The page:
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Most Adobe Photoshop artists don't make use of Smart Objects, and thus miss out on a potentially very powerful tool. With Smart Objects you can create a complex transformation once and then swap out the contents for any artwork you choose. In this workshop, Photoshop artist and author Steve Caplin shows you how you can use Smart Objects to enhance almost all your Photoshop work. Learn to simplify and speed up repetitive tasks, and create templates that can be repurposed as many times as you wish.
One of the key features in the extended version of Photoshop is its ability to manipulate movie files. We're able to add extra layers to movies, paint on them, and apply all sorts of special effects. But what happens when we convert a movie to a Smart Object? Well, let's find out. We'll open a movie. And when we open a movie in the extended version of Photoshop, it appears as a regular layer. We open the Animation panel, we can now play this movie. And it's a short film of cycling through Paris, which only lasts 20 seconds or so, but it's enough to illustrate out point.
Now, this is interesting. As we're able to open it as a layer in Photoshop, we should then be able to distort it. So, let's try it. We'll go to Edit > and FreeTransform. And what we get is this dialog that says, Transforming the video layer requires converting it to a Smart Object layer. Well, that's exactly as we want, so let's do that. Now, that it's converted, we can pick up a corner handle, and we can scale it, just as we'd expect with any layer.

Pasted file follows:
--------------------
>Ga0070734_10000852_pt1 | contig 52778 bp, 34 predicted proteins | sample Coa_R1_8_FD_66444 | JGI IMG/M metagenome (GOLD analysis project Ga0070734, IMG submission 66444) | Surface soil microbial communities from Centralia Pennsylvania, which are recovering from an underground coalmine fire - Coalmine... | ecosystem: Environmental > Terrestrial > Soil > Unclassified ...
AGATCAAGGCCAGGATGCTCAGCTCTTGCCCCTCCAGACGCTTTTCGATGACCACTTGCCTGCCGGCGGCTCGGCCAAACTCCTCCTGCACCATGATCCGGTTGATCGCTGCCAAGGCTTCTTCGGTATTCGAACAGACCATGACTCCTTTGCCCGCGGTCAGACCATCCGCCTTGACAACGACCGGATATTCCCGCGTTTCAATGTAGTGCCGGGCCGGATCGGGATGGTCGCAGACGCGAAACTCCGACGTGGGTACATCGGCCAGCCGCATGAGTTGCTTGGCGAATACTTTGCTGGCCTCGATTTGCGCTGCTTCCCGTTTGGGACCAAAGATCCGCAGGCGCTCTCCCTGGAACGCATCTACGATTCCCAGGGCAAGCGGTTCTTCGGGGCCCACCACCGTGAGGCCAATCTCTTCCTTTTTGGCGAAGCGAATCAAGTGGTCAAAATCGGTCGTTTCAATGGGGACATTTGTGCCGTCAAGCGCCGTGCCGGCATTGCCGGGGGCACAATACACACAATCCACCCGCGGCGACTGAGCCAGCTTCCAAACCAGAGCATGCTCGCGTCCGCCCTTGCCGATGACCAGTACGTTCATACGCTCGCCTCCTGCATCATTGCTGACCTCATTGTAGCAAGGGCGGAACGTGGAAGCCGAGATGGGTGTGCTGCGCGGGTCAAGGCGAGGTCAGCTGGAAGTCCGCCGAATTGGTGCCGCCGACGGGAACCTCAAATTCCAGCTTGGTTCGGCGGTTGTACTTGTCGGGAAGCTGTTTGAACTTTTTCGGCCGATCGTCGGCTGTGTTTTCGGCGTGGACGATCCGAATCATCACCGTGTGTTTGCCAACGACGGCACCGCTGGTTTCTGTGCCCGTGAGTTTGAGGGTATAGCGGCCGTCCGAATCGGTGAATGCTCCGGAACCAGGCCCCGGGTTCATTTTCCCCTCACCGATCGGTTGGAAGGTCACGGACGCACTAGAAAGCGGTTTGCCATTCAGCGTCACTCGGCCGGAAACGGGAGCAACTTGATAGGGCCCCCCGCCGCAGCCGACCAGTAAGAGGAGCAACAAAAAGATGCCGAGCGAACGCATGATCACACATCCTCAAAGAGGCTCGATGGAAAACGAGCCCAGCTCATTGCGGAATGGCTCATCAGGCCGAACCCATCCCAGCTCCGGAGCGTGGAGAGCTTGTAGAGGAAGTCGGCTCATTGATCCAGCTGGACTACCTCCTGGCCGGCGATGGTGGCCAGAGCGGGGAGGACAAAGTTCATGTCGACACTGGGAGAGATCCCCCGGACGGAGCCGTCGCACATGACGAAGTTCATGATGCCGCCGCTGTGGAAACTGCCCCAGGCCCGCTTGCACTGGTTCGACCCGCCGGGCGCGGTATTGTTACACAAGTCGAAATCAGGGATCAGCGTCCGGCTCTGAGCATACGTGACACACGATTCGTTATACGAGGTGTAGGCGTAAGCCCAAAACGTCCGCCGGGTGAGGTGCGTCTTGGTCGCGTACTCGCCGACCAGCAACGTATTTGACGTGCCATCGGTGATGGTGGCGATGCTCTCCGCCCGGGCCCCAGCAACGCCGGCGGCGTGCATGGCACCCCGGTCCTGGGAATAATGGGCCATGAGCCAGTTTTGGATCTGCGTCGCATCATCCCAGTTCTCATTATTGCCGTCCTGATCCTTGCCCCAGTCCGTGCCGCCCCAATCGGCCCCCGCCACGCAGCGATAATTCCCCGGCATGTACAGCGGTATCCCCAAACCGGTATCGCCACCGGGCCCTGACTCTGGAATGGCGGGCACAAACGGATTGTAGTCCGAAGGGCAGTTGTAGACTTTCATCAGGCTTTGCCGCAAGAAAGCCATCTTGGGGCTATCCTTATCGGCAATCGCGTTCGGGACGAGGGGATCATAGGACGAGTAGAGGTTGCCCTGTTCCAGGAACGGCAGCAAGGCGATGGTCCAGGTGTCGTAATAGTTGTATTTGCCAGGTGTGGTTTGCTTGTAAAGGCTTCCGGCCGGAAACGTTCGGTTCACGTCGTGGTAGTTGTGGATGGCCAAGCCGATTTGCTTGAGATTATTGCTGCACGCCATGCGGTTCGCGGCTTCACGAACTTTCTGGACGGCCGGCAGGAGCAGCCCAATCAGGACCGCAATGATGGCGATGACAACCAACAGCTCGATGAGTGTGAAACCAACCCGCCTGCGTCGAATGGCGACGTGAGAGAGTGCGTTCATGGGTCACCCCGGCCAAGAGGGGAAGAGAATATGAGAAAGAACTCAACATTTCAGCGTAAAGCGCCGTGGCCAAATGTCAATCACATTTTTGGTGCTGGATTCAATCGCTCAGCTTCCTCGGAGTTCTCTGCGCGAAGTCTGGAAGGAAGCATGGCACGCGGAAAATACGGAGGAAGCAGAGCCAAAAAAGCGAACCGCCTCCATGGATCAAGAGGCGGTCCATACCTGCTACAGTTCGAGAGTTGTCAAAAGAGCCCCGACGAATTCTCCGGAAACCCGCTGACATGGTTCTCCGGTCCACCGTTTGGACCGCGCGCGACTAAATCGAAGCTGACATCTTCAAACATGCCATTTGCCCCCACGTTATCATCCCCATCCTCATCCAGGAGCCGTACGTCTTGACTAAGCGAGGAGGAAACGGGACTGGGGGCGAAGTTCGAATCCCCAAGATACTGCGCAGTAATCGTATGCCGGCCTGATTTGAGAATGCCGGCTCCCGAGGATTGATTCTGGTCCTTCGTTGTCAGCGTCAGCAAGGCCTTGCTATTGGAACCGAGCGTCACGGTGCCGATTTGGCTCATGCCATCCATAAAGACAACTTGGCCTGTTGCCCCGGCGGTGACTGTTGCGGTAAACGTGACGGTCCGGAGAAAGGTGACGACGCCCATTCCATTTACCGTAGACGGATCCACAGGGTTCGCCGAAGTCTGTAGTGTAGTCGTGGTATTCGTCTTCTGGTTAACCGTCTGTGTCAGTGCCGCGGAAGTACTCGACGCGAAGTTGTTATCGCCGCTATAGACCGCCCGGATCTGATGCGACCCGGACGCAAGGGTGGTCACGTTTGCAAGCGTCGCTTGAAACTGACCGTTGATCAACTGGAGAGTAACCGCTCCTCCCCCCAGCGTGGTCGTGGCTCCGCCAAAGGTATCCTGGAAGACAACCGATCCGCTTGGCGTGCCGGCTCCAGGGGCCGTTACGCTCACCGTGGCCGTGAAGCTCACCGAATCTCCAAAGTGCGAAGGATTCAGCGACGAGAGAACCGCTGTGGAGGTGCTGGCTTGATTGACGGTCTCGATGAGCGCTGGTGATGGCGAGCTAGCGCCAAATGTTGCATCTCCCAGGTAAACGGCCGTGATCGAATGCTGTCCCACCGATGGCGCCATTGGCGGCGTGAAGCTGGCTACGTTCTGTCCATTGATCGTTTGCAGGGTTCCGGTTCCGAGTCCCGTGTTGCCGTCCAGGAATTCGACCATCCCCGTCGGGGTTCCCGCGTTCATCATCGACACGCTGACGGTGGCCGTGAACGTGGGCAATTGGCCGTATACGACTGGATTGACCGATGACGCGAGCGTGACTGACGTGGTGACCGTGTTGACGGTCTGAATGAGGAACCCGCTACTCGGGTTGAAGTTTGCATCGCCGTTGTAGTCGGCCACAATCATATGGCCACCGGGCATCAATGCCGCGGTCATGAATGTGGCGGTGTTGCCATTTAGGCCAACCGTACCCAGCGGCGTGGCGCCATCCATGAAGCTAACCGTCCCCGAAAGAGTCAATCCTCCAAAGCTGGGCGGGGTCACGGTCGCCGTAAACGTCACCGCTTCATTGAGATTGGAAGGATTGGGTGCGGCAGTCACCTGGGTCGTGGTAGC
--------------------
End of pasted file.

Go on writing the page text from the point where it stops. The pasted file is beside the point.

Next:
We can also rotate it and, in fact, we can manipulate each corner individually to place this in perspective. So, here's our movie as it were, live on a table and we can keep on fiddling with this until we get exactly the view point that we think looks natural. So, with the movie in this position, can we still play it? Let's find out. We'll hit Enter to apply that transformation, and let's try playing the movie.
Open the Animation panel again, and yes, the movie does continue to play even though it's been distorted. Well, can we take this one stage further? What happens if we go into FreeTransform once more and this time, we try Image Warp. So, we click the Image Warp button, and now we can curl up the edges of our movie and let's apply the transformation again and see if it still plays.
And yes, the movie does still play even though the edges are being curled up, which makes us think, well, how far can we take this? Let's try a bit further. Let's go back into FreeTransform. And of course, when we go to Image Warp, the Movie layer will open exactly as we last left it, with all the handles intact. So, can we, for example, pull up a corner so it overlaps the rest of the film? Let's try with that one. And in fact, let's pull this one up to distort that as well, so we make a kind of basket out of this.
We'll click Enter to apply the transformation, and let's see if we can play it. And the movie will still play, both on the front and here, wrapped around the back of this layer. We can even apply a Filter to it. So, let's try going to Filter > and Artistic > and let's try Palette Knife. Okay, that's going to give us a very rough effect. We could reduce the stroke size on this.
Now, because this is a complex effect, I'm not sure how well it's going to preview. Let's try it. We'll open the Animation dialog and press Play again. And here, Photoshop is calculating this effect we've applied for every single frame before it shows it in the movie. Once a layer has been converted to a Smart Object, we can do anything with it that we can do to any Smart Object layer, irrespective of the contents. What we've just seen is truly extraordinary.
Photoshop was never like this before.
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